Chch winter planting programme shows community enthusiasm
1 October 2004
Over the last three months many of Christchurch’s regional parks have been ecologically enriched through major native restoration planting projects.
The City Council’s park rangers have been leading and assisting community groups at 14 sites in city parks or reserves on the Port Hills, along the coast, and across the plains. Parks and reserves where work has been done include Horseshoe Lake Reserve, Charlesworth Reserve, Southshore Beach Park, Styx River, Sumnervale Reserve, Rapanui Reserve, John Britten Reservoir and at the Sign of the Bellbird.
Community support for restoration projects has been outstanding, says Coastal Parks Area Head Ranger Rodney Chambers. “Our rangers have greatly appreciated volunteer contributions and thank everybody involved,” he says. “Volunteers have put in 5500 hours and at many of these events people braved inclement weather, in some cases even snow storms, high winds, and horizontal rain, to do their bit for the environment and in the process planting over 30,000 plants.”
Dedicated volunteer groups have been planting a variety of species representing Christchurch’s diverse habitats and in the process have been creating stepping stones for the future return of native birds such as bellbirds and tui to the city. Species planted include forest trees and alpine shrubs on the Port Hills, coastal shrubs at Southshore Spit, wetland plants at Bexley Wetland and the grass-like spinafex sand-binders at Taylor’s Mistake beach.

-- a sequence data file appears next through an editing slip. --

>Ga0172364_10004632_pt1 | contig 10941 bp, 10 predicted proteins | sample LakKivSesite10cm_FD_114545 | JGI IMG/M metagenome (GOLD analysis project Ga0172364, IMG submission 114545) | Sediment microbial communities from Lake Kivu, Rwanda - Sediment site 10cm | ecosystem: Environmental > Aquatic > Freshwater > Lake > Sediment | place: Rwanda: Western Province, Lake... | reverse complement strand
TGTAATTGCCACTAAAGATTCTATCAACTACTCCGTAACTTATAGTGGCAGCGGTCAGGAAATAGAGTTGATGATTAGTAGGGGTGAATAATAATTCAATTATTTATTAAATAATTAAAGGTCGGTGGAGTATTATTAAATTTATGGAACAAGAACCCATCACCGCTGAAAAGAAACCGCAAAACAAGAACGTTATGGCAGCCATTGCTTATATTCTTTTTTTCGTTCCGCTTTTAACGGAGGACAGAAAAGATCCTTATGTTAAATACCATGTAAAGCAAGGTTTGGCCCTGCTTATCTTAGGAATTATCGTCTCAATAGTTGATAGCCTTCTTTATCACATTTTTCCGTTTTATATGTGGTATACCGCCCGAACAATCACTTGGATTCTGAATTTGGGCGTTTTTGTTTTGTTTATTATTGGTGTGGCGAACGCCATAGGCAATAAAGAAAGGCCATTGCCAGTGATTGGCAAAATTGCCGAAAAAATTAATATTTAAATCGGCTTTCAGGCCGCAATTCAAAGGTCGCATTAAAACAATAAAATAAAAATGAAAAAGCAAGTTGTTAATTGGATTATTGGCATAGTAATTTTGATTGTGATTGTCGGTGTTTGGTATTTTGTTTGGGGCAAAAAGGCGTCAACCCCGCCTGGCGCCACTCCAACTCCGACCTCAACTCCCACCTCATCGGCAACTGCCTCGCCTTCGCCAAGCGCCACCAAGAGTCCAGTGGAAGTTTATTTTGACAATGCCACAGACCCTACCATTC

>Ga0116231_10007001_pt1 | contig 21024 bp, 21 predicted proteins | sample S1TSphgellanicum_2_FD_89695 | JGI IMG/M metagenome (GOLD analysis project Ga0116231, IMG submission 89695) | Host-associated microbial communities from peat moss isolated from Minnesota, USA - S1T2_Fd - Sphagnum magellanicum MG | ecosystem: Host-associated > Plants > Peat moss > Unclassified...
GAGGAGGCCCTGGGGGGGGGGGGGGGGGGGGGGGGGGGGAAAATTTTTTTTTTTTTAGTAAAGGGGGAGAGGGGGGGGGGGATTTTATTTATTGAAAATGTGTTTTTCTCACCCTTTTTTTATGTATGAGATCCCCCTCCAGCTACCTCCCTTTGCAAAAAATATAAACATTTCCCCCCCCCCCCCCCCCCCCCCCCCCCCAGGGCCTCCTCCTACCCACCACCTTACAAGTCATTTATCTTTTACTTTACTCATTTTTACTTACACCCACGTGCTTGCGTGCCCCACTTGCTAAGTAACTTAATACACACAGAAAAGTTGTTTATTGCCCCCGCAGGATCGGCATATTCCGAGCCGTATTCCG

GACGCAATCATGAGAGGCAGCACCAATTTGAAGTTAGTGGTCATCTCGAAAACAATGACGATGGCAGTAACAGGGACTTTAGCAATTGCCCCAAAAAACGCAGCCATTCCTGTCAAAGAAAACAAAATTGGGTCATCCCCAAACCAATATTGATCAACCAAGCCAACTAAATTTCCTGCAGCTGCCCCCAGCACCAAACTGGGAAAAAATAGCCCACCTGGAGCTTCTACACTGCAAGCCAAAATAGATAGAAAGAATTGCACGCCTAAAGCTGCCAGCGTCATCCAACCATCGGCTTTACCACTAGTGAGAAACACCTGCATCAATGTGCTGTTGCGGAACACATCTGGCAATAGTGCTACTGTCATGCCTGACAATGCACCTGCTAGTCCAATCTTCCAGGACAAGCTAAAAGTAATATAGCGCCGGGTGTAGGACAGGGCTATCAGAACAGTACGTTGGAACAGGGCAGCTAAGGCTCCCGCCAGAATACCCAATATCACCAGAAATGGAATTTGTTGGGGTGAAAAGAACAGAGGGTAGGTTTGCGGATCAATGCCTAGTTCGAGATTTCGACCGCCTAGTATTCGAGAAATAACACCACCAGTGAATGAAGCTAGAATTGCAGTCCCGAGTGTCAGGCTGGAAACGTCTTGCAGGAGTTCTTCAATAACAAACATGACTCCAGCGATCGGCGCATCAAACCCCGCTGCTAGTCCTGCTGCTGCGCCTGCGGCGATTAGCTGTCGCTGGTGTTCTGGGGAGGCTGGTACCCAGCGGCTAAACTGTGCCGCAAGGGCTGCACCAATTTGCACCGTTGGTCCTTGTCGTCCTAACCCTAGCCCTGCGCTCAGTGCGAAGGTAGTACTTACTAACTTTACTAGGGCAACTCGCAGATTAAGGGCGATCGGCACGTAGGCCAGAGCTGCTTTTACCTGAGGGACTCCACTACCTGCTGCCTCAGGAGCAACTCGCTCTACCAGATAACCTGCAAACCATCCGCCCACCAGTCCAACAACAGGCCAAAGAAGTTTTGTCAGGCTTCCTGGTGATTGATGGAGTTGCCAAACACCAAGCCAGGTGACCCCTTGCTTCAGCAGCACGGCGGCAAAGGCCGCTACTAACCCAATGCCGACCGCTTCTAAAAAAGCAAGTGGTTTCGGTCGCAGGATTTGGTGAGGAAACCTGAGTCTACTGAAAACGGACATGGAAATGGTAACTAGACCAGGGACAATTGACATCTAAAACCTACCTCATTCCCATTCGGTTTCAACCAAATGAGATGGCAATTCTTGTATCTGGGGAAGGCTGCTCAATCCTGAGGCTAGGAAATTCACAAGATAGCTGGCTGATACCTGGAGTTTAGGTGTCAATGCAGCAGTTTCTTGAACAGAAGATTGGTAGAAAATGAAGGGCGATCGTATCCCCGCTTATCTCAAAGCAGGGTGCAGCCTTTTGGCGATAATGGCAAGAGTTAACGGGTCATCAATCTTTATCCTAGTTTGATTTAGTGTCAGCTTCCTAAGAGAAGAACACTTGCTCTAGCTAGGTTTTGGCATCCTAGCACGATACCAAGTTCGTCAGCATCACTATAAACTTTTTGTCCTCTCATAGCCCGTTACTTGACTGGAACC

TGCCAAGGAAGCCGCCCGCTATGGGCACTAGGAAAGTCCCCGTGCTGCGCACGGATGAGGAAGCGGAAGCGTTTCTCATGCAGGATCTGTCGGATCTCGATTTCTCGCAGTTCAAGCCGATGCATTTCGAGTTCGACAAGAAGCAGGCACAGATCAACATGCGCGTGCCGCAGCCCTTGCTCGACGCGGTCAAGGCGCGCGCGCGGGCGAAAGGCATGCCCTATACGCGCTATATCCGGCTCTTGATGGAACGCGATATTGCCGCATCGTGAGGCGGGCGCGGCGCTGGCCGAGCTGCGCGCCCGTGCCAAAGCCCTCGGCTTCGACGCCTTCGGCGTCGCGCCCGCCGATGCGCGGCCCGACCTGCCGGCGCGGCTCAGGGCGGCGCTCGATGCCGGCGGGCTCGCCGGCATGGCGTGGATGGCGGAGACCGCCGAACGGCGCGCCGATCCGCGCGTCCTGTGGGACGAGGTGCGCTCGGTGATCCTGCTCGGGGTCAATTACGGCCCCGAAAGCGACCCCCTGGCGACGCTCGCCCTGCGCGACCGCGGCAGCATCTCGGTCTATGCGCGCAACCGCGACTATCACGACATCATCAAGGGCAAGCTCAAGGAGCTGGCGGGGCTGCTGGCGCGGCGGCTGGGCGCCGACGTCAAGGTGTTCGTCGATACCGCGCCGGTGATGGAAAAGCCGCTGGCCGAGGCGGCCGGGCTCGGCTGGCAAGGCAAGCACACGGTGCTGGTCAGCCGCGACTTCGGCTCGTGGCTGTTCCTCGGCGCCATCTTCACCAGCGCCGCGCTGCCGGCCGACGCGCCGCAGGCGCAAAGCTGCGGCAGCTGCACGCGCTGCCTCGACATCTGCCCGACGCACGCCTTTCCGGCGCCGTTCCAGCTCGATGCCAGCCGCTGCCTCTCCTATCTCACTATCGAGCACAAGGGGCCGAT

Similar plantings have also been carried out along the New Brighton foreshore. There, the planting of pingao helps preserve the dunes and is the best method of buffering the land, and coastal houses, from the sea. Vegetating the dune system gives the dunes stability by trapping sand and cuts down the amount of sand being carried by the wind onto roads and homes. The 700 plants being planted along the Travis Wetland central walkway will help the birds in the nearby ponds and wetlands feel relaxed and safe by creating a screen between them and the people on the walkway.
Port Hills Ranger and Revegetation Project Manager Di Carter says: “All in all, it’s been an excellent planting season despite the challenges of the weather. The on-going community support has been fantastic, and many positive outcomes have been achieved for both the environment and the community.”
Top of Page ~ Media Release index